Tuesday, July 23, 2013

Progress Report

It's been a week since I started the new oral disease-modifying drug Tecfidera (formerly BG-12), and so far the side effects have been minimal.

To recap, with this drug you start out with a half dose twice a day for a week, then increase to the full dose. The first fill comes with a "starter dose" bottle labeled "days 1-7," then another bottle labeled "days 8-30."

I started the drug last Thursday, July 11, 2013, and increased to the full (what I call "the big girl") dose on Thursday, July 18.

Just so you know, they're serious when they say "take with food." This doesn't mean just a glass of milk and half a sandwich. This means a FULL STOMACH. Not just "something in it." I learned this one the hard way.

As for those minimal side effects I talked about, there have been some bouts of nausea, abdominal cramping, and other gastrointestinal things the package says the medication can cause. I've learned to keep these down to a dull roar if I eat enough both before and after taking the medication. There has been very minimal flushing (one of the main side effects of concern with this drug), and it's mostly just after taking it and just around my hairline. Basically, my neck feels hot and tingly. This isn't often, but it's noticeable when it happens.

I'm guessing this flushing thing is what's responsible for my "running hot," as I call it. I've always been cold, and now I'm not. I'm so warm now the cats even cuddle with me instead of my husband (he's the warm one, not me!). I'm so warm now that I have no trouble at all falling asleep. My body warms the covers over me so quick I don't have time to be cold. My feet and hands are warm now. I suppose it's actually kind of a benefit for me. Maybe we'll save a little on the winter heating bill this year.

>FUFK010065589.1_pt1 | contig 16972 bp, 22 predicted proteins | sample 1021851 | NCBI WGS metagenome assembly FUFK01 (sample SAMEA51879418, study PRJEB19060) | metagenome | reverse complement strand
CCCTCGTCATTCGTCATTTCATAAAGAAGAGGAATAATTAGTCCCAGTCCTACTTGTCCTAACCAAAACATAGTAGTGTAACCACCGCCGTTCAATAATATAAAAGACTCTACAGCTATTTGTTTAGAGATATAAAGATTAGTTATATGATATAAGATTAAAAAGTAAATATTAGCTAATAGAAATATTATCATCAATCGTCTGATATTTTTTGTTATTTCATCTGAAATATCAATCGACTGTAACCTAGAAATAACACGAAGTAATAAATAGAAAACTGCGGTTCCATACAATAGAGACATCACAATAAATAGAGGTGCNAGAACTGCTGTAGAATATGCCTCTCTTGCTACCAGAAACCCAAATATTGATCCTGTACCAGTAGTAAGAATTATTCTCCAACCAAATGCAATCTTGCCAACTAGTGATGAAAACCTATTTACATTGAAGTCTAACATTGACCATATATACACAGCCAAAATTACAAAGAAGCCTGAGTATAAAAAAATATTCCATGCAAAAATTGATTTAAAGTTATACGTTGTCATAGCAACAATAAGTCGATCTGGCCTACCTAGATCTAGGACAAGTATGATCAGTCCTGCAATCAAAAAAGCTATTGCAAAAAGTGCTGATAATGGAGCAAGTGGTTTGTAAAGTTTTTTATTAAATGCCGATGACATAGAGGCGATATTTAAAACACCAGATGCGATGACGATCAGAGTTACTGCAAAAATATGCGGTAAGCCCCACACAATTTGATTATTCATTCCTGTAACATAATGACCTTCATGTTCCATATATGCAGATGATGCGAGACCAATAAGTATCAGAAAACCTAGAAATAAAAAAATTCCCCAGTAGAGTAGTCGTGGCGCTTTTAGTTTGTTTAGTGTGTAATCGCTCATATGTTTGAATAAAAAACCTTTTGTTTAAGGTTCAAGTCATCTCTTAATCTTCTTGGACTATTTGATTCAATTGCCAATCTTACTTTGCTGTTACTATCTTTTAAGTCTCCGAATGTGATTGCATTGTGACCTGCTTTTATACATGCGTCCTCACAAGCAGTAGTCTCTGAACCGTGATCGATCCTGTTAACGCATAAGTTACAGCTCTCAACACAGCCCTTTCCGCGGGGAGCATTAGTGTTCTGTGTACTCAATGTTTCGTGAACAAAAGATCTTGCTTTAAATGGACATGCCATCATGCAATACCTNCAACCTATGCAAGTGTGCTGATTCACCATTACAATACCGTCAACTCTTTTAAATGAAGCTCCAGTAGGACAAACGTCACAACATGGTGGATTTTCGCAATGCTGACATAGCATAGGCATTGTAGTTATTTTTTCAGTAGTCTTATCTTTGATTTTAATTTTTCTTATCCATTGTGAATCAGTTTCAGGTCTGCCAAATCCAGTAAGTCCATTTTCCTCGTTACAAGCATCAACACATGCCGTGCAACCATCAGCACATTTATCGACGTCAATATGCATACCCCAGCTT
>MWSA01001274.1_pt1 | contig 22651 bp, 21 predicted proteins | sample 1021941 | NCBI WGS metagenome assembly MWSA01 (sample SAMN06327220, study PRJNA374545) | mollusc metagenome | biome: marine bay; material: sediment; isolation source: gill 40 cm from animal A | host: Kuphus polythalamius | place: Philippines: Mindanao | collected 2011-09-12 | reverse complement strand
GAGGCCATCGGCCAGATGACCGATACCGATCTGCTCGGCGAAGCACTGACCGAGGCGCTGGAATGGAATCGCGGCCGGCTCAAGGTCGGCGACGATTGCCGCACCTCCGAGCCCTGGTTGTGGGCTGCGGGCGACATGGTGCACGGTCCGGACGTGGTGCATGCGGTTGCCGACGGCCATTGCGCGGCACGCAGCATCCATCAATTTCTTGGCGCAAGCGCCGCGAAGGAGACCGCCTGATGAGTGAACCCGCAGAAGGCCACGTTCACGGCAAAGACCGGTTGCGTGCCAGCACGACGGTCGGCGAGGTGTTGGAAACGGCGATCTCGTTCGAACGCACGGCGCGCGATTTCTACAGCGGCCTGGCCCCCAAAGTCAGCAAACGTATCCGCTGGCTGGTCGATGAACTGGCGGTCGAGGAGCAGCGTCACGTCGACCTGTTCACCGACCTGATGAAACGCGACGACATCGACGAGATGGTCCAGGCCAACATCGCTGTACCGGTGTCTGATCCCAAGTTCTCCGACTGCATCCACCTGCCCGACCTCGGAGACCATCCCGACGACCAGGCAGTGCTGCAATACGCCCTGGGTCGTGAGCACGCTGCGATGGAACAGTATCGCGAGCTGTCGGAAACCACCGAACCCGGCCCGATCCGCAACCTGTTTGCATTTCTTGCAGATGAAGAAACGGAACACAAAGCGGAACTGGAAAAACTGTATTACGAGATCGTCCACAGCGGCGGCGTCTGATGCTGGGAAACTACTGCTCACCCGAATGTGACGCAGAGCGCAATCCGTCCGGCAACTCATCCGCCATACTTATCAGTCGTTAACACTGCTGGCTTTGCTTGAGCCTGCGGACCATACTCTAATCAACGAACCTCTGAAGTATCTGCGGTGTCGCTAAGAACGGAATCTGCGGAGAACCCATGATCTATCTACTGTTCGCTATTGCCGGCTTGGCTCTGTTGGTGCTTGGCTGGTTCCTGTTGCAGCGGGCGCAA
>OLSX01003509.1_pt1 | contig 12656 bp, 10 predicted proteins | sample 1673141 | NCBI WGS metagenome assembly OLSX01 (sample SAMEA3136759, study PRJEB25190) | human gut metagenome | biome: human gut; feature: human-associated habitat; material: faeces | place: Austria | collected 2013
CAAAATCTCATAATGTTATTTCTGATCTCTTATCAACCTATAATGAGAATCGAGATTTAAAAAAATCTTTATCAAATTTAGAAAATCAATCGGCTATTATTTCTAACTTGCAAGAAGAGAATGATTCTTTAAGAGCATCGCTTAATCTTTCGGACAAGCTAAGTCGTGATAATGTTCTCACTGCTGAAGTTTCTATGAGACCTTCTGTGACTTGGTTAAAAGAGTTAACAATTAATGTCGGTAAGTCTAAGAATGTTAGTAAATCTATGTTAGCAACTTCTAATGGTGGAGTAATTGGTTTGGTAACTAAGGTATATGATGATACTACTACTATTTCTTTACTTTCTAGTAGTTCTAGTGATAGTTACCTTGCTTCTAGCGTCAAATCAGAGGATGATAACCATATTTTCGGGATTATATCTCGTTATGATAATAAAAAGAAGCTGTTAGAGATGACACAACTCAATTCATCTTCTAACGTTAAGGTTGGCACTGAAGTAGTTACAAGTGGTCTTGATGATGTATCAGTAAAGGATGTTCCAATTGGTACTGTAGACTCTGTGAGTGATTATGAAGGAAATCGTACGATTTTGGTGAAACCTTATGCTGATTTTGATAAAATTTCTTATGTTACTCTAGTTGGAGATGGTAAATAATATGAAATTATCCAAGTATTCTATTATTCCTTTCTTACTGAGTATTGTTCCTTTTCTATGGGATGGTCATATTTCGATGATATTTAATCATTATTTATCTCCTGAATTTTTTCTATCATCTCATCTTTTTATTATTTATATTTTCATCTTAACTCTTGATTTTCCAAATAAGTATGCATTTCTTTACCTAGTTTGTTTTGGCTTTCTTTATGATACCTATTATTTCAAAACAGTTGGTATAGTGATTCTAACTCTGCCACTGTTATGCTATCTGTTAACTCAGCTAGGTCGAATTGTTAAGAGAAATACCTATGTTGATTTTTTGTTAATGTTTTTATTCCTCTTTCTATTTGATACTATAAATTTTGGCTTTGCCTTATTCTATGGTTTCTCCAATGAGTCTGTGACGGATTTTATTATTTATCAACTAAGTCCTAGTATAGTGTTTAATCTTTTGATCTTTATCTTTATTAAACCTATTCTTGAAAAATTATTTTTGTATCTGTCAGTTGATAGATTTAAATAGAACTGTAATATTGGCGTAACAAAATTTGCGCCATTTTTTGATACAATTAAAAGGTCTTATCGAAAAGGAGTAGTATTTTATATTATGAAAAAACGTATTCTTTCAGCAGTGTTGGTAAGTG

There's also been a little bit of itching (not much) like the package says there might be, but it's not that often. It also says that the side effects of the medication lessen or disappear completely after 4-6 weeks on the drug, so we'll see where I sit then. I haven't even made it to a full week on the Big Girl dose, and so far everything is manageable as long as proper protocol is observed (like eating).

One thing I will note is my lack of fatigue. Oh, I still get tired easily and need to lie down on a somewhat regular schedule, but it's nothing like it was when I was on the Copaxone. I noticed an increase in my energy level soon after I stopped the injectable about 6 weeks before starting Tecfidera, and this new medication hasn't swayed it one way or the other.

I've only had one headache, and while I might just be going through a "good phase" (remission of my relapsing-remitting type of Multiple Sclerosis), I'm hoping it's because I stopped the Copaxone.